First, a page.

This week, Republicans launched a collusion probe after discovering that Fulton County District Attorney Fani Willis, who is prosecuting former President Donald Trump, requested in 2021 "congressional" documents from the now defunct Jan. 6 Select Committee.
According to The Washington Times, House Judiciary Committee Chairman Jim Jordan, R-Ohio, and chair of the Subcommittee on Oversight, Rep. Barry Loudermilk, R-Ga., requested Willis and Rep. Bennie Thompson, D-Miss., turn over documents related to any investigative coordination between the Georgia prosecutor's office and the Jan. 6 committee.
In August, Jordan announced an investigation into whether Willis coordinated with federal officials in indicting Trump.
But regarding Jordan's recent letter, which Willis reportedly has yet to respond to, the congressman writes, our "Committee became aware of cooperation between your office and the partisan January 6 Select Committee. We are in possession of a letter, dated December 17, 2021, and enclosed herein, from you to Rep. Bennie G. Thompson, Chairman of the partisan January 6 Select Committee, requesting access to congressional 'records that may be relevant to our criminal investigation.'"
"Specifically, you asked Rep. Thompson for access to 'record [sic] includ[ing] but … not limited to recordings and transcripts of witness interviews and depositions, electronic and print records of communications, and records of travel.'"
The letter notes that Willis and her staff were eager to travel to Washington to "meet with investigators in person" and accept these records at "any time" between Jan. 31, 2022, and Feb. 25, 2022.
"Although," Jordan continues, "it is not clear what records, if any, you obtained from your coordination with the partisan January 6 Select Committee, this new information raises additional questions relevant to the Committee's oversight of your politically motivated prosecution of a former President of the United States and several former senior federal officials."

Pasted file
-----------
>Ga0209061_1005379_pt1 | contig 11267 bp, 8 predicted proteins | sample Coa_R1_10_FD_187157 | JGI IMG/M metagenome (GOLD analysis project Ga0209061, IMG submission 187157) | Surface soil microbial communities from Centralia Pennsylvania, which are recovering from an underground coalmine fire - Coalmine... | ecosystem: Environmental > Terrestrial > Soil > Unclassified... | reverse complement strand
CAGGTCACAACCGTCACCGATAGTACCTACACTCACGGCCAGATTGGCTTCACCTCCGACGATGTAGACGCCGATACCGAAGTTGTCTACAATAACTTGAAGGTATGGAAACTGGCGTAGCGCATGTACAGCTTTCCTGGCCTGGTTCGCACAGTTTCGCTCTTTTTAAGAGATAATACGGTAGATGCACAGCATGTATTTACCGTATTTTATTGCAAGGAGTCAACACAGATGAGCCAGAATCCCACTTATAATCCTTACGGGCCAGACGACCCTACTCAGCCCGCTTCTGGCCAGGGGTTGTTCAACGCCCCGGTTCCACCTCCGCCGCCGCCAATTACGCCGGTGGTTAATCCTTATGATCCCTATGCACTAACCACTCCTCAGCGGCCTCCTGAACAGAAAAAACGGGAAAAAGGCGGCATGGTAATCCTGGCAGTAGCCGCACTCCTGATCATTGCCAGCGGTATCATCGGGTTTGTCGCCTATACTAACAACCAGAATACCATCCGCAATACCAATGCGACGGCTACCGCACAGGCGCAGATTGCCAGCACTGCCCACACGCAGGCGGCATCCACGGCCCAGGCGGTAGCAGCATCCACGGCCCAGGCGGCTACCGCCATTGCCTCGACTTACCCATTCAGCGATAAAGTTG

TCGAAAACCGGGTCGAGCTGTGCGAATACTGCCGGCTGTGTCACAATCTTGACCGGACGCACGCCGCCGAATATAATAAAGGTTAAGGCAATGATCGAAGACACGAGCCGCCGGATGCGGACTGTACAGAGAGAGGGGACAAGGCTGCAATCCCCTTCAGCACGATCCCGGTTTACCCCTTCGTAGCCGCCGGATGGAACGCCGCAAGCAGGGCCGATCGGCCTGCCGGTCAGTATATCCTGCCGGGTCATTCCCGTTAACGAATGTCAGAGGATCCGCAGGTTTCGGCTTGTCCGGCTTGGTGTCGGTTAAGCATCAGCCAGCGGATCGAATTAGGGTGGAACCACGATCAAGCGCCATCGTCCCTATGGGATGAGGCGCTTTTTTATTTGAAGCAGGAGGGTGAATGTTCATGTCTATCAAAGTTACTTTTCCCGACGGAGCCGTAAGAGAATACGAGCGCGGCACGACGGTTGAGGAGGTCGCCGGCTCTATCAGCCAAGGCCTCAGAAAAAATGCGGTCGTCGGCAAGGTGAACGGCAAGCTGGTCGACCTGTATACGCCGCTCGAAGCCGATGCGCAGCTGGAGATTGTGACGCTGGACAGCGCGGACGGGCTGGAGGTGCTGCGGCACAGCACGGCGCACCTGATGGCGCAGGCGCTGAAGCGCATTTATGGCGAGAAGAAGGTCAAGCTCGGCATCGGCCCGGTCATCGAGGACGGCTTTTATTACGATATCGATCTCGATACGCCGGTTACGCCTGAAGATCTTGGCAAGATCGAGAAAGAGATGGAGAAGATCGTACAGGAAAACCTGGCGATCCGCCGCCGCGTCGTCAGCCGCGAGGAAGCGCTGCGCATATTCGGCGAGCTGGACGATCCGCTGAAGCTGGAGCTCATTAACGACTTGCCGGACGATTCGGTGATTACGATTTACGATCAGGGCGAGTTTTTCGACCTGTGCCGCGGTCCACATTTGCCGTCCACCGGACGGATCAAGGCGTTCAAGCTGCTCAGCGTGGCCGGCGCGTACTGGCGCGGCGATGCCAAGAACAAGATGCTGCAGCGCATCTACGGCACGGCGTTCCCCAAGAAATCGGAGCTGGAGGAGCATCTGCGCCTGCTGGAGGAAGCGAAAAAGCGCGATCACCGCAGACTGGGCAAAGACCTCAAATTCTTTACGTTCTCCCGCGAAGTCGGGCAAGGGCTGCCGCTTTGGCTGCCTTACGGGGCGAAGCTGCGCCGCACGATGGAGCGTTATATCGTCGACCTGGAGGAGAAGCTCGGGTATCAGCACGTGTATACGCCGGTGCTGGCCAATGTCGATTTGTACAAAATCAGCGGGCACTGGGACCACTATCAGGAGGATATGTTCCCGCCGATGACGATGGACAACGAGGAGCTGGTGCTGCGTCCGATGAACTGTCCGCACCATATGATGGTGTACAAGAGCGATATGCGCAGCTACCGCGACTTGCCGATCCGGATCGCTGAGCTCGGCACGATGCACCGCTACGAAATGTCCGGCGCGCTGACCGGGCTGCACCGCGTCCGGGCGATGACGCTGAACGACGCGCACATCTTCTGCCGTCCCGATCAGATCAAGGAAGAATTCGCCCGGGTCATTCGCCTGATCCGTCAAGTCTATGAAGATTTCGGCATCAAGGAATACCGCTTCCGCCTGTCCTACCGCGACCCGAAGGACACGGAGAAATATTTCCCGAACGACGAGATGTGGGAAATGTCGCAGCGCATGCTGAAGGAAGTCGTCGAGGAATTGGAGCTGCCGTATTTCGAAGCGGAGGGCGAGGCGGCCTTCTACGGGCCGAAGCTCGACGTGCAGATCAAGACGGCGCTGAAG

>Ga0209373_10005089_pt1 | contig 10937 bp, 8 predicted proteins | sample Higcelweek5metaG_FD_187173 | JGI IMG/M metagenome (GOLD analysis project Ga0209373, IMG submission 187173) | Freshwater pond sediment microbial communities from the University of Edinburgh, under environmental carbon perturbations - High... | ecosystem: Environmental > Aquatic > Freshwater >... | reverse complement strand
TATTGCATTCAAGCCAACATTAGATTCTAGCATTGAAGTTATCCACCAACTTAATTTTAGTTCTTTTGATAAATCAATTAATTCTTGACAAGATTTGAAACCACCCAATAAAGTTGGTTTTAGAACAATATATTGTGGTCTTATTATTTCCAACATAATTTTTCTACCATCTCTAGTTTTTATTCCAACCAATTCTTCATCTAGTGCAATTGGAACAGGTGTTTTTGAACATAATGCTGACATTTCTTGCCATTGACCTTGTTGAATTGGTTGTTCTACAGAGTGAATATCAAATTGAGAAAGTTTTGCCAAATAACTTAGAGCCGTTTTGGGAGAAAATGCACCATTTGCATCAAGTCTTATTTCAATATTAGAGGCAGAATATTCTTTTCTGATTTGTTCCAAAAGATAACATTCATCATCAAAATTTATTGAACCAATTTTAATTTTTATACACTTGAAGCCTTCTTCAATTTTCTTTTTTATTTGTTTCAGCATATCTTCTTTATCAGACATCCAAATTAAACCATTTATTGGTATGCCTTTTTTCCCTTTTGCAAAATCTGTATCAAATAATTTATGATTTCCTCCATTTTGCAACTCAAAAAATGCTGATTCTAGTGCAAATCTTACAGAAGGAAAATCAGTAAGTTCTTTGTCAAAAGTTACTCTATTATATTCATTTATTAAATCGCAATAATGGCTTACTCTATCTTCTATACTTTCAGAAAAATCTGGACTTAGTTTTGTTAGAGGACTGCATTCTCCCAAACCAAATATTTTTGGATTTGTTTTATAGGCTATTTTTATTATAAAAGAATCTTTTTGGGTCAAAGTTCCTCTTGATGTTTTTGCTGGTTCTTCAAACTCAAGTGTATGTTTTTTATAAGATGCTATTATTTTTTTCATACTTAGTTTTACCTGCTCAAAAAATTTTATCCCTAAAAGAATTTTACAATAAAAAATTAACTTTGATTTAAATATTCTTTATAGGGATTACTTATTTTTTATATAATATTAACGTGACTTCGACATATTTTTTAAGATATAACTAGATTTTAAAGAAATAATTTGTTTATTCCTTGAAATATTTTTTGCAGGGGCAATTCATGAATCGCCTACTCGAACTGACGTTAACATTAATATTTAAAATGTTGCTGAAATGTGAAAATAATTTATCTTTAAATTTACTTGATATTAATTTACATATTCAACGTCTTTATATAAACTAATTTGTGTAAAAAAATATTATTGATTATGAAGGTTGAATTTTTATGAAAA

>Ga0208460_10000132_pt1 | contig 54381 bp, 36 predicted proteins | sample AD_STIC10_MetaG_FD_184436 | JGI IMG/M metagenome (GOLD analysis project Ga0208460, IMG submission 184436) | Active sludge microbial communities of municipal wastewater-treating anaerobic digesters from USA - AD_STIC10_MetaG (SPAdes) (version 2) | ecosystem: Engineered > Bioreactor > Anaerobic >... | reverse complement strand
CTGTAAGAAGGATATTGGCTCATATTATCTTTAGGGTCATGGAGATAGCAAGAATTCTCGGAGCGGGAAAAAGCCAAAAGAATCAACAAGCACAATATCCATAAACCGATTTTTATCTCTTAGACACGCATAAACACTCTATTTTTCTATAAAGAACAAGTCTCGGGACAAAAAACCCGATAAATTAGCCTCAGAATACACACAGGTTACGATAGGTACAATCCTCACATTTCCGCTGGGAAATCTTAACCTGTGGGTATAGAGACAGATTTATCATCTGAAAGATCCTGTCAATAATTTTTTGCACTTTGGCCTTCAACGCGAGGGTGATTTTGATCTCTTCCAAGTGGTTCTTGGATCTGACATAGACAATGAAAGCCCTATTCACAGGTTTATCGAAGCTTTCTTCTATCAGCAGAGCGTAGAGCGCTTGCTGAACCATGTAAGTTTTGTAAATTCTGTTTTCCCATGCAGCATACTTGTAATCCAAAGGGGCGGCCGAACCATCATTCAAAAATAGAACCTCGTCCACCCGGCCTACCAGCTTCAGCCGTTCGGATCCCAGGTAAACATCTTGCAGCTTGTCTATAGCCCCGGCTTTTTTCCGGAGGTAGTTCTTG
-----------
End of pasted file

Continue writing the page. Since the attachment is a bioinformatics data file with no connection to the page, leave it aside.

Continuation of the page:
Former House Speaker Nancy Pelosi, D-Calif., appointed all the members of the Jan. 6 panel, rebuking then-leader Kevin McCarthy's Republican choices and picking the now-former Reps. Liz Cheney of Wyoming and Adam Kinzinger of Illinois, both of whom were stridently anti-Trump.
In another letter written Tuesday by Loudermilk to Thompson, he indicated the discovery of the same Dec. 17, 2021, letter in the Jan. 6 committee archives. The letter follows shortly after Loudermilk announced on Thursday that "all" video depositions given to the Jan. 6 select committee have recently disappeared.
"According to public reporting," Loudermilk writes, "the Select Committee shared records with Ms. Willis. The Select Committee provided 'Fulton County prosecutors … key evidence about what former President Trump and his top advisers knew' with respect to Georgia's 2020 election results."
"However," Loudermilk continues, "there are no records of any additional communication between the Select Committee and Ms. Willis and her office. Therefore, we have no records showing what the Select Committee actually provided her office."
Loudermilk expressed concern because Thompson had previously stated that he did not keep any video recordings of depositions and transcripts.
"By failing to preserve these videos," the congressman adds, "you deny the American public the right to review the footage and make their own conclusions about witnesses' truthfulness. Clearly Ms. Willis agrees that video recordings of witness interviews and depositions are important records."
Thompson maintained to The Washington Times that the Jan. 6 committee followed the law on preserving documents.
"We did it consistent with what the law required," Thompson said. "And that was it. I'm not aware of destruction of any documents. I'm not aware of staff being instructed to destroy any documents."
However, according to Loudermilk's letter to Thompson, federal prosecutors working for Special Counsel Jack Smith revealed in court on August 11, 2023, that they were using unreleased transcripts from the select committee in their prosecution of Trump.
"It is unclear," Loudermilk stated, "if the Special Counsel's team received these transcripts from the Select Committee or directly from the Biden Administration. However, because you intentionally chose not to archive and preserve these transcripts, my Subcommittee, and the House of Representatives, does not even know the names of these witnesses or what they said in interviews with the Select Committee."
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Nick Koutsobinas ✉
Nick Koutsobinas, a Newsmax writer, has years of news reporting experience. A graduate from Missouri State University’s philosophy program, he focuses on exposing corruption and censorship.
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